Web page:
Search Images Maps Play YouTube News Gmail Drive More »
Sign in
Libros Libros
" No passion so effectually robs the mind of all its powers of acting and reasoning as fear. For fear being an apprehension of pain or death, it operates in a manner that resembles actual pain. Whatever therefore is terrible, with regard to sight, is sublime... "
The Works of the Right Honourable Edmund Burke - Página 158
por Edmund Burke - 1815
Vista completa - Acerca de este libro

The Works of the Right Honourable Edmund Burke: A vindication of natural ...

Edmund Burke - 1889 - 556 páginas
...highest degree ; the inferior effects are admiration, reverence, and respect. SECT. II. — TEBEOB. 'No passion so effectually robs the mind of all its powers of acting and reasoning as few? For fear being an apprehension of pain or death, it operates in a manner that resembles actual...
Vista completa - Acerca de este libro

A philosophical enquiry [&c.].

Edmund Burke - 1827 - 194 páginas
...inferior effects are admiration, reverence, and respect. * Part I. »ect. 3, 4, 7. SECT. II. — TERROR. No passion so effectually robs the mind of all its...regard to sight, is sublime too, whether this cause of terror be endued with greatness of dimensions or not ; for it is impossible to look on any thing as...
Vista completa - Acerca de este libro

American Monthly Knickerbocker, Volumen2

1833 - 522 páginas
...of pleasure," and, " the strongest emotions of which the mind is capable,'' are based upon it. But " fear being an apprehension of pain or death, it operates in a manner that resembles actual pain." We all know, on the other hand, that the emotions of sublimity are connected with high delight, with...
Vista completa - Acerca de este libro

The Works of the Right Hon. Edmund Burke: With a Biographical and ..., Volumen1

Edmund Burke - 1834 - 744 páginas
...force. Astonishment, as I have said, is the effect of the sublime in its highest degree ; the inférieur effects are admiration, reverence, and respect, SECT....the mind of all its powers of acting and reasoning яа/ear. t For fear being an apprehension of pain or death, it operates in a manner that resembles...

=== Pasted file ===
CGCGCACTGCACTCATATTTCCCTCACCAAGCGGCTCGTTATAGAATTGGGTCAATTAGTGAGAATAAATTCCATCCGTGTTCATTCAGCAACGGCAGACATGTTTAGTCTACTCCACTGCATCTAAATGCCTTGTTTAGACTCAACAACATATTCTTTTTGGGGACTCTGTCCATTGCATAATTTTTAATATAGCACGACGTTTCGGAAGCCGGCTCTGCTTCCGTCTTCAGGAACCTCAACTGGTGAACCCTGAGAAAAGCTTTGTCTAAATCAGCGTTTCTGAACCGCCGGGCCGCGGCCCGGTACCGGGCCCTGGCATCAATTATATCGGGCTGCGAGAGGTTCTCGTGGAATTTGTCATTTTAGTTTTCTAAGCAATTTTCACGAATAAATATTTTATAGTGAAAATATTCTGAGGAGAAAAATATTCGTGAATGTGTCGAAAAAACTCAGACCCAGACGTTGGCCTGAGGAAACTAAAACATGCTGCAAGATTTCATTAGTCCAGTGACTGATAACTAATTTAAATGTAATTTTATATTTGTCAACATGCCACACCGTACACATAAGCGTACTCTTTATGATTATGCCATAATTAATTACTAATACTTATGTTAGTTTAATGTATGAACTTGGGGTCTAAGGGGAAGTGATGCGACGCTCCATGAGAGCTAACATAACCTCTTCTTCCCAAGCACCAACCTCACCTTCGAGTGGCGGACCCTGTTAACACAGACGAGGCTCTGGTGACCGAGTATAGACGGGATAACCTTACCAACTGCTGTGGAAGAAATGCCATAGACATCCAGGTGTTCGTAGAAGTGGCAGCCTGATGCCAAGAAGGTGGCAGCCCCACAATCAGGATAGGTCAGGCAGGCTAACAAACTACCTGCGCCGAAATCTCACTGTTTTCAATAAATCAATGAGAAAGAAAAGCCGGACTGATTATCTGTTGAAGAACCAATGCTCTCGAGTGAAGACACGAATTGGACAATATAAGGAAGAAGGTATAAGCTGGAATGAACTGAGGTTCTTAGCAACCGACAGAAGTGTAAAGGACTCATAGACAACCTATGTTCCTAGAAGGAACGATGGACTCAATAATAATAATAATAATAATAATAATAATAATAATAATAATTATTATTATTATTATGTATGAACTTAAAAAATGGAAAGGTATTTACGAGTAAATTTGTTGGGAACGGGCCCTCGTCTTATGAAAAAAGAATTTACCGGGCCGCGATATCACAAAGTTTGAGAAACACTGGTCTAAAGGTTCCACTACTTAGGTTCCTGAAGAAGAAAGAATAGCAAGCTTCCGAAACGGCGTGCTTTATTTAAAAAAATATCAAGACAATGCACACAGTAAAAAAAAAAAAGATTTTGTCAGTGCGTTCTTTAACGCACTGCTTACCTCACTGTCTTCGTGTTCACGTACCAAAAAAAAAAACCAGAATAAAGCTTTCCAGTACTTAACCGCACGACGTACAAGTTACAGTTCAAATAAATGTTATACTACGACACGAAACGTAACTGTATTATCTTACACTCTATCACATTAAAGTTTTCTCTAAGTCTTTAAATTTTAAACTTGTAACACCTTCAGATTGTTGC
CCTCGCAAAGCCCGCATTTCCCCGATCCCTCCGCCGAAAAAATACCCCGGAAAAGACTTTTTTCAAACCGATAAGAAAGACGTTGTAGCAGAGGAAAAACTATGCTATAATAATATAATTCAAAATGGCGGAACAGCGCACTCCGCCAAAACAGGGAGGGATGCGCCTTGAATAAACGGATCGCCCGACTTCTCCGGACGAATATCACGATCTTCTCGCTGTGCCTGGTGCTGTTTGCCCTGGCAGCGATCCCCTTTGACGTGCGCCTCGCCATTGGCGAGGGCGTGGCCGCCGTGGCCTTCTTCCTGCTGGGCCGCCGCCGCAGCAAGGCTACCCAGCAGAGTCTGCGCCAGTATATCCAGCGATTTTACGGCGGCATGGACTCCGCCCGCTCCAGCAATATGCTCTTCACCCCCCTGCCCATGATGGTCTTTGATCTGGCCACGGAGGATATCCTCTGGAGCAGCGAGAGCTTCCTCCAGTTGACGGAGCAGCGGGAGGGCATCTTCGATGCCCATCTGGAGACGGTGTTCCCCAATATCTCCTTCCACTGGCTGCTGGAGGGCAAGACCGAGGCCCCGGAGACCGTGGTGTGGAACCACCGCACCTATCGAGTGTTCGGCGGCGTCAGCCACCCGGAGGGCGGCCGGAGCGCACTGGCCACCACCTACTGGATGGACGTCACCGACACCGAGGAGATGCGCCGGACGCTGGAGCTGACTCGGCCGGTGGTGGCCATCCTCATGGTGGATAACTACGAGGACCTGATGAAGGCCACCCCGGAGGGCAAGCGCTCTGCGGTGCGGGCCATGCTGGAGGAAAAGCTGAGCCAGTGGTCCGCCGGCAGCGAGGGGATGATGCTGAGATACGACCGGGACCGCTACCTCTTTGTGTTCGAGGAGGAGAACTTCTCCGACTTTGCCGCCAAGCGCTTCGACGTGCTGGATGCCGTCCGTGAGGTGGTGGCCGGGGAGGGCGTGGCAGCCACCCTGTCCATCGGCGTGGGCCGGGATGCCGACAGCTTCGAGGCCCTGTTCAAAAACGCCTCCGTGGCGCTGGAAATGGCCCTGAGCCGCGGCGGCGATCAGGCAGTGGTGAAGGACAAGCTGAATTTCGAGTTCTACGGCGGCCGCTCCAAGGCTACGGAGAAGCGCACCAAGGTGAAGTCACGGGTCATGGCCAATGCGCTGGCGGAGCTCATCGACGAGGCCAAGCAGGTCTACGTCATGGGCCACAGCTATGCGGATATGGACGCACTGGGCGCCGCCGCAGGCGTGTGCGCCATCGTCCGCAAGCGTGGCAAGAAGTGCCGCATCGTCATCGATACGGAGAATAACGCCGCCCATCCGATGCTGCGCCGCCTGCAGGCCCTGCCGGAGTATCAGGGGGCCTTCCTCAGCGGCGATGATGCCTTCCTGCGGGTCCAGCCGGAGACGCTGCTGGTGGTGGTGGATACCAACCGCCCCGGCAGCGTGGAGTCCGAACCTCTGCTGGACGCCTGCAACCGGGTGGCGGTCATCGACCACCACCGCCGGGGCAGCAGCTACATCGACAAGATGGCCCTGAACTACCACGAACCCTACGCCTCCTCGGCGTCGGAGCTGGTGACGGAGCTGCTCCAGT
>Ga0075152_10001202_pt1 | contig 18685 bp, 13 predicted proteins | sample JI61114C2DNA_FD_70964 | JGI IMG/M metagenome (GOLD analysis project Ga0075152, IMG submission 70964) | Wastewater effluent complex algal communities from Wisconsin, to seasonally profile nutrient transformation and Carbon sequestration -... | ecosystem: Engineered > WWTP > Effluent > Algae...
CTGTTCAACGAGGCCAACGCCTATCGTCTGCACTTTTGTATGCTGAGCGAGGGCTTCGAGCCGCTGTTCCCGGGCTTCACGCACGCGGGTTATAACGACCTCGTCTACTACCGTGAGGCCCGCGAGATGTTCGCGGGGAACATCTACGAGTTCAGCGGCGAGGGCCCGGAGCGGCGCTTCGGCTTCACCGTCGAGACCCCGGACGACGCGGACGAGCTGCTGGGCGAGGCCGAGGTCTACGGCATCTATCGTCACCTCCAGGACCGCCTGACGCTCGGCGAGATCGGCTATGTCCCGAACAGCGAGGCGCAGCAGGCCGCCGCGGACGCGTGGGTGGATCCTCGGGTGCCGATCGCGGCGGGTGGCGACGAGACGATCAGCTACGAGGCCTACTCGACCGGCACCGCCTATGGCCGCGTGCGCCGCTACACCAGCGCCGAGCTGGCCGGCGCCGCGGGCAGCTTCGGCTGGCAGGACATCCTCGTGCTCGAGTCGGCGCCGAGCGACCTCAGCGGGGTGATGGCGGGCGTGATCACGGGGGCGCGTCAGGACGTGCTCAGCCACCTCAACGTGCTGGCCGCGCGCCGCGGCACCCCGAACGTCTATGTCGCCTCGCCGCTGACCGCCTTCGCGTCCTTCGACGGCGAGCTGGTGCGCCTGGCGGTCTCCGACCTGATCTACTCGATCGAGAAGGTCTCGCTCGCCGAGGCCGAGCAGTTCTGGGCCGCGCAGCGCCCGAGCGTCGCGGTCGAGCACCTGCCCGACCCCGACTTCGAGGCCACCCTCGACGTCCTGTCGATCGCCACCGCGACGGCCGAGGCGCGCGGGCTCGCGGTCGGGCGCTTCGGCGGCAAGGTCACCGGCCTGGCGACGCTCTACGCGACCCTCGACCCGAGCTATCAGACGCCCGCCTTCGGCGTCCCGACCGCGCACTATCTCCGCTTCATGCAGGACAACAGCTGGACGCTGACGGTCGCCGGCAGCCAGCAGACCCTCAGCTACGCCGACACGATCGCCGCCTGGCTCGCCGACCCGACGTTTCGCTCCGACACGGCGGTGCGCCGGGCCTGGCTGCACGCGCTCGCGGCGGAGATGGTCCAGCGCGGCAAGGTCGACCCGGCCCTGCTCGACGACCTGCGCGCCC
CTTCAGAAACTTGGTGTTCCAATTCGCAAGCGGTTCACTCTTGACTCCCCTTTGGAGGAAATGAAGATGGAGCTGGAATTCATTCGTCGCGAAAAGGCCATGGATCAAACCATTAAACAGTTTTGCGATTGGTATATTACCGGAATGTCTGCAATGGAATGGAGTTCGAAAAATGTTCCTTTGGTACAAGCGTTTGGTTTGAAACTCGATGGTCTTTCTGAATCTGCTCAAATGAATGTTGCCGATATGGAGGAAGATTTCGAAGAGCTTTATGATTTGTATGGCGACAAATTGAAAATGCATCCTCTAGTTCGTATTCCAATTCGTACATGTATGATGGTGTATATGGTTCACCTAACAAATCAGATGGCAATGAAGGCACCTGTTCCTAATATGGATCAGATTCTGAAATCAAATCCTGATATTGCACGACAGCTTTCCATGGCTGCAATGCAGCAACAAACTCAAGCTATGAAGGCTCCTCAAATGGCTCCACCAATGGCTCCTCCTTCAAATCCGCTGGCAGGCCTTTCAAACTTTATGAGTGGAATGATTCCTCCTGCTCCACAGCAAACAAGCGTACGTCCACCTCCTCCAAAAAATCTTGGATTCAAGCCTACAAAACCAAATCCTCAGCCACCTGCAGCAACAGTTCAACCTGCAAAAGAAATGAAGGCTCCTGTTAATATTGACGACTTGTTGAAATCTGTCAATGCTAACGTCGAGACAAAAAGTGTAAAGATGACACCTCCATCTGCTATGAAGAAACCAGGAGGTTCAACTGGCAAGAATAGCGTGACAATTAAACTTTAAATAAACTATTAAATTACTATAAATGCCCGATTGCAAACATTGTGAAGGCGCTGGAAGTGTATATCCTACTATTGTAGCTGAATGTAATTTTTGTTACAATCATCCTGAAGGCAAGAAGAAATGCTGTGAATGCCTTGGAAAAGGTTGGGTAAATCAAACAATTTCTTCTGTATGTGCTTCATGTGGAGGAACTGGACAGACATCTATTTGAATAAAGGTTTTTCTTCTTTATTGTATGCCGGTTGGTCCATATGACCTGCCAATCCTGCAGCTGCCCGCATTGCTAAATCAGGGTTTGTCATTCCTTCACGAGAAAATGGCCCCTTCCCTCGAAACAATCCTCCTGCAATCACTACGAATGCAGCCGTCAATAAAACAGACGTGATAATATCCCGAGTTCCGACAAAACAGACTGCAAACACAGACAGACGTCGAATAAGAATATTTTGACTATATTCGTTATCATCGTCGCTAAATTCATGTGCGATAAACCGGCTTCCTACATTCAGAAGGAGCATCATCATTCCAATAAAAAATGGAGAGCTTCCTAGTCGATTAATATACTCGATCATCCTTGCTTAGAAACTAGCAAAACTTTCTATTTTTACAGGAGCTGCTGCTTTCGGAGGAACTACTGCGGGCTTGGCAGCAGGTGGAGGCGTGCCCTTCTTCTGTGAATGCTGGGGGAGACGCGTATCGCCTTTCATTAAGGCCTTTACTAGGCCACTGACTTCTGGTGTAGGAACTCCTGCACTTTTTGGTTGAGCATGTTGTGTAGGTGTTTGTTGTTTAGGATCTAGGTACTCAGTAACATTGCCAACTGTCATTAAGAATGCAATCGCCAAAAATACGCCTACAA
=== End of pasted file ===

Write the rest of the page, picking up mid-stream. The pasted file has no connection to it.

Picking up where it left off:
Vista completa - Acerca de este libro

The works of ... Edmund Burke, Volumen1

Edmund Burke - 1834 - 740 páginas
...in its highest degree ; the inférieur effects are admiration, reverence, and respect. SECT, п.— TERROUR. No passion so effectually robs the mind of all its powers of acting and reasoning as fear, t For fear being an apprehension of pain or death, it operates in a manner that resembles actual pain....
Vista completa - Acerca de este libro

The Works of Edmund Burke: With a Memoir

Edmund Burke - 1834 - 648 páginas
...highest degree; the inférieur effects are admiration} reverence and respect. SECTION П. No passion во ая fear.f For fear being an apprehension of pain or death, it operates in a manner that resembles...
Vista completa - Acerca de este libro

The Works of Edmund Burke: With a Memoir, Volumen1

Edmund Burke - 1835 - 652 páginas
...sublime in its highest degree; the inferiour effects are admiration, reverence and respecu SECTION n. obedience, when he should no longer possess any authority to command ? This address fear.f For fear being an apprehension of pain or death, it operates in a manner that resembles actual...
Vista completa - Acerca de este libro

The Works of the Right Hon. Edmund Burke: With a Biographical and ..., Volumen1

Edmund Burke - 1837 - 744 páginas
...consequence reason on that object which employs it. Hence arises the great power of the sublime, that, @R* fFor fear being an apprehension of pain or death, it operates in a manner that resembles actual pain....
Vista completa - Acerca de este libro

The Penny Cyclopædia of the Society for the Diffusion of Useful ..., Volumen23

1842 - 538 páginas
...positive pleasure — whatever exciles this delight I call sublime.' (Inquiry, part i., sect. IB.) ' Whatever therefore is terrible, with regard to sight, is sublime too, whether this cause of terror be endued with greatness of dimensions or not.' (Ibid., part ii., sect. 2.) Nothing can be more...
Vista completa - Acerca de este libro

The penny cyclopædia [ed. by G. Long]., Volumen23

Society for the diffusion of useful knowledge - 1842 - 536 páginas
...positive pleasure — whatever excites this delight I call sublime.' (Inquiry, part i., sect. 18.) • Whatever therefore is terrible, with regard to sight, is sublime too, whether this cause of terror be endued with greatness of dimensions or not.' (Ibid., part ii., sect. '¿.) Nothing can be...
Vista completa - Acerca de este libro




  1. Mi biblioteca
  2. Ayuda
  3. Búsqueda avanzada de libros
  4. Descargar EPUB
  5. Descargar PDF